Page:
The Case For Aggressive Growth: Why It Should Be A Part Of Every Investor’s Portfolio

History demonstrates that equities have provided the highest long-term returns among major asset classes. Equities also surpass other asset classes in their capacity to offset long-term inflation, especially considering that a large portion of equity returns comes from capital appreciation which is not taxable until realized.

More specifically, many studies demonstrate that the aggressive growth equity investment style has proven to be the most rewarding style over the long term.(1) Besides providing a long-term superiority of returns, the aggressive growth style can be viewed as one of the best hedges against inflation – which is an important consideration as we enter into what we believe will be a period of prolonged high inflation. A look back at the worst period of inflation in U.S. history demonstrates that the aggressive growth style was the only equities investment style to stay ahead of inflation. Between 1972 and 1980, the aggressive growth style returned 130% versus an advance of 95% for the Consumer Price Index (CPI).(2) See Golden Eagle Strategies’ paper: “The Aggressive Growth Advantage.”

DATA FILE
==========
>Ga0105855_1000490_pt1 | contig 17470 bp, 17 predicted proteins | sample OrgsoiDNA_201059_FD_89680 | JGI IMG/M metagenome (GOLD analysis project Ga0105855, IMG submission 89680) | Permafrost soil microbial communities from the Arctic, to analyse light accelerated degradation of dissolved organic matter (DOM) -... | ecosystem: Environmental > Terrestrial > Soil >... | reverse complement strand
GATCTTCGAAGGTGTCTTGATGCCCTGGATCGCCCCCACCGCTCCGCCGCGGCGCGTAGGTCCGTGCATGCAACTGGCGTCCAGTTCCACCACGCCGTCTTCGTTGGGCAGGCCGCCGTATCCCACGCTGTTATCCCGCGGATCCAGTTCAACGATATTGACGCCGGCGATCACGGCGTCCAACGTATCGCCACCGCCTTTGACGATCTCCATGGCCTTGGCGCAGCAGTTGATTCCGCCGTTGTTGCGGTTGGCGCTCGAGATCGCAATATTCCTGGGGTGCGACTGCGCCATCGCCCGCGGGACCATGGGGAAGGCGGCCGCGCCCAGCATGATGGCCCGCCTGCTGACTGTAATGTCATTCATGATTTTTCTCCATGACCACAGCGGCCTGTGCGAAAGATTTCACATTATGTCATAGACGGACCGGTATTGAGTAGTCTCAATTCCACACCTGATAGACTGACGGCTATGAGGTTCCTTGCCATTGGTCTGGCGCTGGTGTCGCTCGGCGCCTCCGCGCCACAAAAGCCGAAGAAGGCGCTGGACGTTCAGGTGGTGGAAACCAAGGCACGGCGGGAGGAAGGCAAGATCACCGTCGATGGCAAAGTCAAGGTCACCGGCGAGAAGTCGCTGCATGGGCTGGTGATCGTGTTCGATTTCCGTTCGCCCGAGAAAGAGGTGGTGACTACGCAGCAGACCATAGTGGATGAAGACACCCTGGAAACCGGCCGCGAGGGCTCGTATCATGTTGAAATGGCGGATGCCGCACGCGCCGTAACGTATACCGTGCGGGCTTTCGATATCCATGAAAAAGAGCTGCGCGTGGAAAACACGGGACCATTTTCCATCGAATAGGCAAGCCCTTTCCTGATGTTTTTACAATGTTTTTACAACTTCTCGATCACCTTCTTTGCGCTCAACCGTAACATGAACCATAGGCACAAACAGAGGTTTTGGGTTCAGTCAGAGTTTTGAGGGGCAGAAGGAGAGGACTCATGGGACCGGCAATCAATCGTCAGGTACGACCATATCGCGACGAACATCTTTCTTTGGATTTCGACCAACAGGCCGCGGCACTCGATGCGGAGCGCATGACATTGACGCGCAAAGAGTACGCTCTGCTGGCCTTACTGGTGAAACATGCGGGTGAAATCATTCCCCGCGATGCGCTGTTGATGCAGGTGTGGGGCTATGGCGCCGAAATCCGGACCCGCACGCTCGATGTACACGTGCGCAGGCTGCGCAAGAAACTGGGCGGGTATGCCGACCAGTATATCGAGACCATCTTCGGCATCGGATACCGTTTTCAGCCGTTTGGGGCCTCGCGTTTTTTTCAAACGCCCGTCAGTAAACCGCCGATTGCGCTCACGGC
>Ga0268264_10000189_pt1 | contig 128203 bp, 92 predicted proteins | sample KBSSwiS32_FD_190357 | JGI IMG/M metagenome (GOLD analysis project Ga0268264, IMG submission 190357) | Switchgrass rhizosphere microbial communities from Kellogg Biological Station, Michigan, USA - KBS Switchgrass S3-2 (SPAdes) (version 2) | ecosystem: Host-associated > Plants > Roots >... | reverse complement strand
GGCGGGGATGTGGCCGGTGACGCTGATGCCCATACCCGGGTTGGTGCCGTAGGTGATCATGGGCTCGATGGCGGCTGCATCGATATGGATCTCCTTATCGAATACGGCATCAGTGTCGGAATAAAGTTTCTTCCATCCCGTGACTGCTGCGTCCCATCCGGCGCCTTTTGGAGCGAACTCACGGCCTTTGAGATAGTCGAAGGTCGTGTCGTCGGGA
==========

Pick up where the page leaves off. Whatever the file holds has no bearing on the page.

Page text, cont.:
While the performance data provides a clear and compelling rationale for investing in aggressive growth, investors sometimes opt for less volatile asset classes. While volatility-mitigating investments may be prudent when cash assets are needed, all portfolios would benefit from having a portion of assets invested in aggressive growth. Why? Because this asset class drives wealth creation over time, as volatility smooths out, and also preserves wealth during periods of high inflation.

A Broad View: Asset Class Comparison

Investors have many investment choices beyond traditional asset classes. When evaluating investment options, investors should consider a number of important criteria.

Source:, PrimeAlpha, and Golden Eagle Strategies.

Risk Versus Return

In the chart to the right, we map asset classes based on risk and return similar to the Capital Asset Pricing Model (CAPM) which describes the relationship between systematic risk, expected return for assets, and cost of capital. Investors expect to be compensated for risk, the time value of money, and the cost of money. The higher the risk, the higher the reward.